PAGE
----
Featured Research

from universities, journals, and other organizations

Engineers Discover Theoretical Model To Predict Jamming

Date:
April 28, 2008
Source:
University of California - Los Angeles
Summary:
Researchers have come up with a theoretical model to predict when granular materials become jammed. This advancement not only broadens fundamental knowledge, it also provides new avenues to a number of practical areas that ranges from materials innovation to medicine.

Researchers at the UCLA Henry Samueli School of Engineering and Applied Science have come up with a theoretical model to predict when granular materials become jammed. This advancement not only broadens fundamental knowledge, it also provides new avenues to a number of practical areas that ranges from materials innovation to medicine. The study, currently available on the Nature Physics Web site, will be published in the journal's print edition on May 1.

Related Articles


"We started this research by looking at the behavior of dry powders as solid lubricants as well as the behavior of a powdered rock in fault zones called gouge during an earthquake. What we found led us to a model that can accurately predict the behavior of dense granular flows. What we realized soon after was that the granular particles interact similarly to that of molecules in materials that jam, such as colloids and foam" said study's author Pirouz Kavehpour, an assistant professor of mechanical and aerospace engineering and director of the Complex Fluids & Interfacial Physics Laboratory at UCLA. "From there, we were able to find a universal law that can predict the jamming behavior for the first time."

According to Emily Brodsky, associate professor of earth and planetary sciences at UC Santa Cruz and also an author of the study, "We understand how water flows. We understand how honey flows. We even understand how elastic bands deform. But granular flows are complicated and hard to understand. If you're pouring sand down a hill or in an hour glass, there was never a good formula for the strain or the strain rate as a function of stress. This formula is definitely new and unique."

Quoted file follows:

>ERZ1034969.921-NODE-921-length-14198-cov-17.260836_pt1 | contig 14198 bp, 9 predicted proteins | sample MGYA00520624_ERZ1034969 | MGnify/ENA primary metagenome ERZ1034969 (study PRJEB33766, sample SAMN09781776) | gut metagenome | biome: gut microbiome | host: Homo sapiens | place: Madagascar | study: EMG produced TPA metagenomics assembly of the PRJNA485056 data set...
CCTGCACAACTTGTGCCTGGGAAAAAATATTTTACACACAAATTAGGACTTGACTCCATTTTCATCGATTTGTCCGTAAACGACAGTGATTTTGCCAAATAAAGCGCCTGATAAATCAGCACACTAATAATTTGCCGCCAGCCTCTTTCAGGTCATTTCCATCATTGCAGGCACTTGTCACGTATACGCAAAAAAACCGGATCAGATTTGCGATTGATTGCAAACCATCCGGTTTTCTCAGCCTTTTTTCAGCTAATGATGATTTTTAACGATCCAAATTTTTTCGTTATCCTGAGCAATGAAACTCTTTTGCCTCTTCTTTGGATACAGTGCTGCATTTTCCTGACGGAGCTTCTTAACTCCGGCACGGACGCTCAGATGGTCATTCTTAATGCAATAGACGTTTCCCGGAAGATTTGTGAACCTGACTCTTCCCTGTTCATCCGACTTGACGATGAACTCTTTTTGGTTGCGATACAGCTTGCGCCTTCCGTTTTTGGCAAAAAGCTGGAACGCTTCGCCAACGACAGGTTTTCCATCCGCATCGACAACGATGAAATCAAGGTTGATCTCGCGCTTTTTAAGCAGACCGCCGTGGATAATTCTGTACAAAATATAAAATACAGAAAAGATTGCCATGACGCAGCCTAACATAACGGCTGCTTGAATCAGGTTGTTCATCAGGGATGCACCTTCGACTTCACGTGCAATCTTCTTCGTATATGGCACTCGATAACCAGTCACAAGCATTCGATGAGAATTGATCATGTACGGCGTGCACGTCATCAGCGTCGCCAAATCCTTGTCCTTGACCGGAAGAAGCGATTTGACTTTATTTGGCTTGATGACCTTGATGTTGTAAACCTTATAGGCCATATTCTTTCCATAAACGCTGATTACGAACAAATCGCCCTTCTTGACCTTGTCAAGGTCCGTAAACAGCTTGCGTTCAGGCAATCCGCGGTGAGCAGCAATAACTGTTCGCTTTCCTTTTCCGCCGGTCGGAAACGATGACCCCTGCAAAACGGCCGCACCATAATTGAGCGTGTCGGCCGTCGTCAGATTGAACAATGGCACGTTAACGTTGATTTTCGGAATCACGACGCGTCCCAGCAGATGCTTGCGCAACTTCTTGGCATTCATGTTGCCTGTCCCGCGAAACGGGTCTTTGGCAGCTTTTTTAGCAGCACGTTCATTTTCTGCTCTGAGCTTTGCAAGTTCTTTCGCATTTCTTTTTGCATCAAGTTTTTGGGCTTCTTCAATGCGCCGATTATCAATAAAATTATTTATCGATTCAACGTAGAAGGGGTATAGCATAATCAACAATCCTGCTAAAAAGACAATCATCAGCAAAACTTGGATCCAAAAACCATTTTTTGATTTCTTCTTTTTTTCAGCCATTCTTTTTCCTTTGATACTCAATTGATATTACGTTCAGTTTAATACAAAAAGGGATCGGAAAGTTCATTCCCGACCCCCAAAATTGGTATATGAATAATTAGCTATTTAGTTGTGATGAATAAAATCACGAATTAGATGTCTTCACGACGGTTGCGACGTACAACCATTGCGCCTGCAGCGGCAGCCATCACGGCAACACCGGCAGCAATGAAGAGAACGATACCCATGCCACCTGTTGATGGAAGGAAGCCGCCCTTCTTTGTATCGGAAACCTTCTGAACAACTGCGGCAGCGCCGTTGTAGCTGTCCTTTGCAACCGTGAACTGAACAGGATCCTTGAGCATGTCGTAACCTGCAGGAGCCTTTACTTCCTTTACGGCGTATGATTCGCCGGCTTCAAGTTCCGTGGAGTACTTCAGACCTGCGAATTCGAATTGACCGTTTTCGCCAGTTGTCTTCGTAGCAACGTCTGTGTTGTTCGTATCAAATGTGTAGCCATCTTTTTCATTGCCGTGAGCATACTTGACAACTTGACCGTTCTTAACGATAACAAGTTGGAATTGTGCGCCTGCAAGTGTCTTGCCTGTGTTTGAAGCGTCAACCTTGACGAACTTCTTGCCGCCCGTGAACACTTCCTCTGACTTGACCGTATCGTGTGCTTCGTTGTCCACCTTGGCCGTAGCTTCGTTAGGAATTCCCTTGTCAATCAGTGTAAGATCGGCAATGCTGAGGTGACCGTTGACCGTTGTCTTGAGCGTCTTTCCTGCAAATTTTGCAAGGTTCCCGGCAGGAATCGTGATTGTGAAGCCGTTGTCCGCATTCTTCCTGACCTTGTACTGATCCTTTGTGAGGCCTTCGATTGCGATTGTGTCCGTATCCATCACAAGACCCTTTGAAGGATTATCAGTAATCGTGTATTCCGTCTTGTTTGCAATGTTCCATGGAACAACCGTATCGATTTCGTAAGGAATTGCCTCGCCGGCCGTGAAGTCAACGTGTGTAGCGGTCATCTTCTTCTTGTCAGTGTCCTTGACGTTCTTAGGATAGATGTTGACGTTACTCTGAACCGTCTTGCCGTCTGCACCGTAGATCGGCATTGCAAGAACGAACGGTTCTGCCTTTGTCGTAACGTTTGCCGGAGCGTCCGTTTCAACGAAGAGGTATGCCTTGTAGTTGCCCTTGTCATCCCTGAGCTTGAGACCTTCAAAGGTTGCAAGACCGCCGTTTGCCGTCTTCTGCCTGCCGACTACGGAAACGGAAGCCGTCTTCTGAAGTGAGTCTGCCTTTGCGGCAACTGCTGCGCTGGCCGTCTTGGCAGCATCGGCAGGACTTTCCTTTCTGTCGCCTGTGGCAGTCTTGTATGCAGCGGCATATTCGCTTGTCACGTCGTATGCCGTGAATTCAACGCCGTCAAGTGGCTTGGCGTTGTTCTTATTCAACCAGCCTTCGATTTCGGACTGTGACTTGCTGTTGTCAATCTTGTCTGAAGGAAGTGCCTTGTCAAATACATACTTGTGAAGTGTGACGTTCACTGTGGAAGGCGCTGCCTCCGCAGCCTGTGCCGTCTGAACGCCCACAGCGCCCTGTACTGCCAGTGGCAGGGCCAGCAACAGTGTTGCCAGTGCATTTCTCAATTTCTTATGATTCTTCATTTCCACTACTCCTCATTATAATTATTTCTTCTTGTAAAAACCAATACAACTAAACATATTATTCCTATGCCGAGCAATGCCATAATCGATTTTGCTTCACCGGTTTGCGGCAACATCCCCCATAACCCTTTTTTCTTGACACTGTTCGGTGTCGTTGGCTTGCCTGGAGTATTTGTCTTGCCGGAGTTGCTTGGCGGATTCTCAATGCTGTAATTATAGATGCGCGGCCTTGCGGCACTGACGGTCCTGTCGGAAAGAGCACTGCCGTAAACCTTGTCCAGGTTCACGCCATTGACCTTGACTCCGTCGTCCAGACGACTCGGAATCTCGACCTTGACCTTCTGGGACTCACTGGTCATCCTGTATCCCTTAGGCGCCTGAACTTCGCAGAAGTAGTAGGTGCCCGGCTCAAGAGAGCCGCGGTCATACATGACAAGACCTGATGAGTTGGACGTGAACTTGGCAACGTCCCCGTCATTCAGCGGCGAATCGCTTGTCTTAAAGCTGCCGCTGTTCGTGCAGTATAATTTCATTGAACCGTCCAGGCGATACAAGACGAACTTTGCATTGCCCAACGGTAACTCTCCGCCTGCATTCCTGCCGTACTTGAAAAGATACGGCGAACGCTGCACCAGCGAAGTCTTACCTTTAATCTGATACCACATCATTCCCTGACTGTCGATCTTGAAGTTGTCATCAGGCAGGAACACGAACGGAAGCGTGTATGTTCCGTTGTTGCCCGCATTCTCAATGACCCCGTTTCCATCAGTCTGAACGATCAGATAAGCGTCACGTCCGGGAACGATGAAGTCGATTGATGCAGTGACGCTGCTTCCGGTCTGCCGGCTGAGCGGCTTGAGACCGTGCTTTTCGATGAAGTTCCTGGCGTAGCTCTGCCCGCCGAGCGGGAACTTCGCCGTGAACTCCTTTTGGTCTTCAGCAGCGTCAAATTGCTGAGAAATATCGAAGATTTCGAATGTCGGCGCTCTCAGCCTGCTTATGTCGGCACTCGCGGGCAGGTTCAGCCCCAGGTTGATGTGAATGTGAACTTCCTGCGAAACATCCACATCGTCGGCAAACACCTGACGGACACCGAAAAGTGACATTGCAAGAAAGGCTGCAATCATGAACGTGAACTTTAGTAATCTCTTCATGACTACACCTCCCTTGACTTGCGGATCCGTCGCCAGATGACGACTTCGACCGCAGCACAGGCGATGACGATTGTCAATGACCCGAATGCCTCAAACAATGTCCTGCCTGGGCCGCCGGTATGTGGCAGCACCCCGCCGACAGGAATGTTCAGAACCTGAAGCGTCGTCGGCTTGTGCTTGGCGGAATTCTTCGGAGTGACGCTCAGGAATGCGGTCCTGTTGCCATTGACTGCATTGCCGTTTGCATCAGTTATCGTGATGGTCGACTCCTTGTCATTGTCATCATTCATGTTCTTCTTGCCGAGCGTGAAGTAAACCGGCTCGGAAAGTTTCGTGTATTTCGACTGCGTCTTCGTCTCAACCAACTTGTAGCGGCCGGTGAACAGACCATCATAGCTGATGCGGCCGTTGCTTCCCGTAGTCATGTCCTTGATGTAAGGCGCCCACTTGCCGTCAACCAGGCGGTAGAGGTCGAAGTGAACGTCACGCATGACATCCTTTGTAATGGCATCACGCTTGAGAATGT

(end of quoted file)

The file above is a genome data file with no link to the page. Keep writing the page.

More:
Kevin Lu, UCLA graduate student and lead author of the study, showed that the formula also quantified glass-transition. "Glass is a solid that flows. But structurally, it's a liquid. The molecules in a glass are jammed and unable to flow past each other so the material actually flows sluggishly. One evidence of this can be found in the window panes of old churches in Europe. Studies have shown that the bottom of the windows are consistently thicker than the top. Glassy liquids flow very much in the same manner as granular media." said Lu.

This new theoretical framework, the authors believe, can be applied to many different areas. Pharmaceutical companies can use the new equation to decide the size and quantities of pills that may or may not fit through a shoot that fills containers. Also, from knowing the fundamentals of jamming, scientists can now engineer materials that are both durable and strong. Instead of working with composites or alloys, the jamming theory provides a roadmap to tune material properties from pure substances.

"It can also help us to better understand certain diseases in medicine. In sickle cell anemia, for example, the abnormal blood cells are long and skinny, resulting in the obstruction of blood flow to various organs. Now we can do more to reduce the likeliness of death-threatening implications to benefit the medical community," said Lu.

As a geologist who studies fault zones and earthquakes, Brodsky is particularly interested in the granular flow of gouge found in fault zones and having a formula to figure out when the rock is jammed and when it's free flowing can be significant.